by Mernie Hines
General Mensa History
Mensa’s beginnings were an auspicious mix of wacky and wonderful. The British founders were Roland Berrill, an Australian-English eccentric, and Lancelot Lionel Ware, a brilliant biologist-barrister. They met on a train from Cambridge to London and agreed that there should be a society for people with high IQs.
In November 1946, they held the first meeting of Mensa. At first the name was to be “Mens,” for mind in Latin, but that had already been used elsewhere, so “Mensa” (meaning roundtable) was the next choice.
Berrill staged the dramatic debut meeting in Cambridge, with a female member presiding as the “Corps D’Esprit Queen” in royal robes. The other five members wore formal clothes and sipped wine. Later the queen was replaced by more usual club routines such as monthly roundtable meetings, annual gatherings and directories of members’ skills and interests based on a constitution written by founder Berrill.
Berrill led Mensa until 1952, when Victor Serebriakoff became International Chairman and guided Mensa’s world-wide expansion to 70,000 members in 29 countries.
In 1960, the New York newspaper Village Voice published an article on British Mensa leading many Americans to write for membership applications. Four members held their first meeting in Brooklyn (no royalty there) and organized so well that the next year they had a public relations drive and gained 55 members. Local Secretary (President) Peter Sturgeon hired Margot Seitelman to handle the paperwork. The New York group developed into a national organization and Seitelman served the organization until her death in 1990.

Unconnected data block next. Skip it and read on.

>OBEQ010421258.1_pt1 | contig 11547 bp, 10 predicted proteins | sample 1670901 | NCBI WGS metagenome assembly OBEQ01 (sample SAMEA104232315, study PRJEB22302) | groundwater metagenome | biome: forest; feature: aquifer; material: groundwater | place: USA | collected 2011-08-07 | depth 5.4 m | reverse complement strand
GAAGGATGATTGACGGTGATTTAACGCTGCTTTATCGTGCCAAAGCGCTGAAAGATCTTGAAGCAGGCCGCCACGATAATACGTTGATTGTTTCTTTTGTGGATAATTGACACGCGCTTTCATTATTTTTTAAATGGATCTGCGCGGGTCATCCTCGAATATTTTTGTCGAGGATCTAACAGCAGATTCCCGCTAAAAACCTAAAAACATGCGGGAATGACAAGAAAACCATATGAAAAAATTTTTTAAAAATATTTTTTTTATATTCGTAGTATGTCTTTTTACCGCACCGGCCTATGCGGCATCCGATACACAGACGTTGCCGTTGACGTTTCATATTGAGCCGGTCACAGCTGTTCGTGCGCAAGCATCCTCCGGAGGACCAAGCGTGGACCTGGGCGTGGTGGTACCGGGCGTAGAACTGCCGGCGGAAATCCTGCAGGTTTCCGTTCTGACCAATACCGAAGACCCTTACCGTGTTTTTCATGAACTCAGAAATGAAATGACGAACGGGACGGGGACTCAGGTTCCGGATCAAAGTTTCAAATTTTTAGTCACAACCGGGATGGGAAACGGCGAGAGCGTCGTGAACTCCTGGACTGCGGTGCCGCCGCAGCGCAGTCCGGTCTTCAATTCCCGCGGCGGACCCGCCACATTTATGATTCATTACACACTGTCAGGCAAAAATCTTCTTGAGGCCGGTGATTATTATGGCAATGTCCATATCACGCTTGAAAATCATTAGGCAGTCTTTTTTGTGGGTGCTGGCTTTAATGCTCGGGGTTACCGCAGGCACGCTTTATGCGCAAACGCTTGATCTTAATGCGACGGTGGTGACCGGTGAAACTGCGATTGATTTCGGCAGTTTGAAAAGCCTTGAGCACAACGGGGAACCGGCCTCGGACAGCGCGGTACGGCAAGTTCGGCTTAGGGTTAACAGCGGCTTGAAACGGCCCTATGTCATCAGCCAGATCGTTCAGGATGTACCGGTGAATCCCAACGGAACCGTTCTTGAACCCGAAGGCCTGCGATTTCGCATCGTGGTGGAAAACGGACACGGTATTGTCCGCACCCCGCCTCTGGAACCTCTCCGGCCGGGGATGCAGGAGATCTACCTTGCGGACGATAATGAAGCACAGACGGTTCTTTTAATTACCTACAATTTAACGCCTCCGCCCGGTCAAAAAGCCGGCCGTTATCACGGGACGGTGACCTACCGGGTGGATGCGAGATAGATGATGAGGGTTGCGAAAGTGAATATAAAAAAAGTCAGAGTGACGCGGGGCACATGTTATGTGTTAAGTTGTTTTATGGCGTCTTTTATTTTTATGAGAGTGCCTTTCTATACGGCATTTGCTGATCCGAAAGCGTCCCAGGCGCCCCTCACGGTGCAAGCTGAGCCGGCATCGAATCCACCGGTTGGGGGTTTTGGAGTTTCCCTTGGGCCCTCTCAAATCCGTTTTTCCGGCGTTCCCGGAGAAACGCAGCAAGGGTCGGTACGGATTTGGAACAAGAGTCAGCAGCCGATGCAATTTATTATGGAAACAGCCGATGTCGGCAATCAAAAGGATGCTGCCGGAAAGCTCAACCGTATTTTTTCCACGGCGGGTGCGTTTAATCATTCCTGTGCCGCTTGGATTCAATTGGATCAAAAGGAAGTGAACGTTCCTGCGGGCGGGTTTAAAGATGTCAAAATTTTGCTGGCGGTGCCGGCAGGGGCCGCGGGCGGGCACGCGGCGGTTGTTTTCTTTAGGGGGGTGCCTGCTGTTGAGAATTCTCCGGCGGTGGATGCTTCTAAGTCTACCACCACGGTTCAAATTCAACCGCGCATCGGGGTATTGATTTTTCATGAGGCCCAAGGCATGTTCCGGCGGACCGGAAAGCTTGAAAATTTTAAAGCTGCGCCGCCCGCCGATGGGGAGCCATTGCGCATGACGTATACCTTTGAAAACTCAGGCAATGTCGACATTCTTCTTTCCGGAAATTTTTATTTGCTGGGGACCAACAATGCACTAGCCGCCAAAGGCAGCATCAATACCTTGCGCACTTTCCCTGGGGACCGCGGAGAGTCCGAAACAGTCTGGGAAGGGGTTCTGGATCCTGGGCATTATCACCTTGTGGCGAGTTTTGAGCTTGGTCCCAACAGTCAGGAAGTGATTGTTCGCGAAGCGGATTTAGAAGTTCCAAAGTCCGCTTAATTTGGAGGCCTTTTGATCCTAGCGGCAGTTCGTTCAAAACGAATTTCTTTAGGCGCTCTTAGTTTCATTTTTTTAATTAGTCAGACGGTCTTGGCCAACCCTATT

Leaders including John Codella, Jules Singer, H. Ahrend, Sander Rubin, Marvin Grosswirth, Charles Fallon, Gabe Werba, Henry Noble and Amy Shaughnessy have served as Chairman of the American Mensa committee since 1960.
Meanwhile, out in Detroit, 12 Mensa members had their first meeting at the Halfway House on East Baltimore Street on Thursday, December 10, 1964. An undercover reporter wrote up the meeting in the Detroit Free Press the next day. Even though the article was critical, it triggered queries about joining Detroit Mensa. Gabe Werba was elected Acting Local Secretary.
The Detroit chapter gathered members from all over Michigan, southern Canada and northern Ohio. Most of the groups later became chapters themselves. Michigan Mensa became a traveling show, going from Lafayette Towers apartments to DeHoCo (Detroit House of Correction—a member was assistant superintendent) to various homes for meetings.
For a while, Mensa had “headquarters” in the Leland House Hotel. Later the group moved to Detroit’s Crystal House motel for general meetings. Other sites including Birmingham House and Birmingham Center for Continuing Education; Guaranty Federal Savings and Loan and Greenfield Congregational Church (both in Dearborn) were used for general meetings before SEMM found its current home at the Southfield Civic Center. (We now meet at the Northwest Unitarian Universalist Church in Southfield.—Ed.)
Many have helped shape Mensa as a world-wide society. In the United States, Marvin Grosswirth wrote IQ puzzle books that brought attention to Mensa. Gabe Werba initiated “Colloquium,” the gathering that beings Mensa thinkers together for study and sociability. Harper Fowley developed the newsletter Isolated M especially for those Mensans who live in areas without local chapters (there are many), as well as other Mensans interested in good reading.
Gabe Werba and Edith LaCroix started the local newsletter, M-Pathy, in August 1965. Gabe also set up the first RG at the Book Cadillac in 1966. John and Rohe Snow held the first Bash at their home in Union Lake.
The list of celebrities among the local membership has included former Ford Motor Company president Donald Peterson and author Joyce Carol Oates.
The people named here and lots of other great folks have made Mensa what it is today—a growing, changing family with room for all the wacky and wonderful members to meet, greet and work with each other.